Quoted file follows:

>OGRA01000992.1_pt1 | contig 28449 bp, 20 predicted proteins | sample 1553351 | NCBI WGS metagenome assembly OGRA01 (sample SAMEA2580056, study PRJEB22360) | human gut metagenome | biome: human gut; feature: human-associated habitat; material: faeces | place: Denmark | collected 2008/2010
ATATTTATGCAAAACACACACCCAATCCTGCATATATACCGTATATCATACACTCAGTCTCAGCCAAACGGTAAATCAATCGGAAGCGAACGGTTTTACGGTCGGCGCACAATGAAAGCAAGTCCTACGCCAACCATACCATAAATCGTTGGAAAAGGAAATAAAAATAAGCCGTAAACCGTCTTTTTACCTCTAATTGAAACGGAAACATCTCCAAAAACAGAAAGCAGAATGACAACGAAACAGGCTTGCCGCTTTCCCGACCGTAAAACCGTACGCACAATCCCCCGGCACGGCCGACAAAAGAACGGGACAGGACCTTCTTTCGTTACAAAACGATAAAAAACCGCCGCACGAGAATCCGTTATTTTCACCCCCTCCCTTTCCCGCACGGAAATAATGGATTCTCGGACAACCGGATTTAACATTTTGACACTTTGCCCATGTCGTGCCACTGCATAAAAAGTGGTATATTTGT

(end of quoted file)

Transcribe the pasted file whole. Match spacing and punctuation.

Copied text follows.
>OGRA01000992.1_pt1 | contig 28449 bp, 20 predicted proteins | sample 1553351 | NCBI WGS metagenome assembly OGRA01 (sample SAMEA2580056, study PRJEB22360) | human gut metagenome | biome: human gut; feature: human-associated habitat; material: faeces | place: Denmark | collected 2008/2010
ATATTTATGCAAAACACACACCCAATCCTGCATATATACCGTATATCATACACTCAGTCTCAGCCAAACGGTAAATCAATCGGAAGCGAACGGTTTTACGGTCGGCGCACAATGAAAGCAAGTCCTACGCCAACCATACCATAAATCGTTGGAAAAGGAAATAAAAATAAGCCGTAAACCGTCTTTTTACCTCTAATTGAAACGGAAACATCTCCAAAAACAGAAAGCAGAATGACAACGAAACAGGCTTGCCGCTTTCCCGACCGTAAAACCGTACGCACAATCCCCCGGCACGGCCGACAAAAGAACGGGACAGGACCTTCTTTCGTTACAAAACGATAAAAAACCGCCGCACGAGAATCCGTTATTTTCACCCCCTCCCTTTCCCGCACGGAAATAATGGATTCTCGGACAACCGGATTTAACATTTTGACACTTTGCCCATGTCGTGCCACTGCATAAAAAGTGGTATATTTGT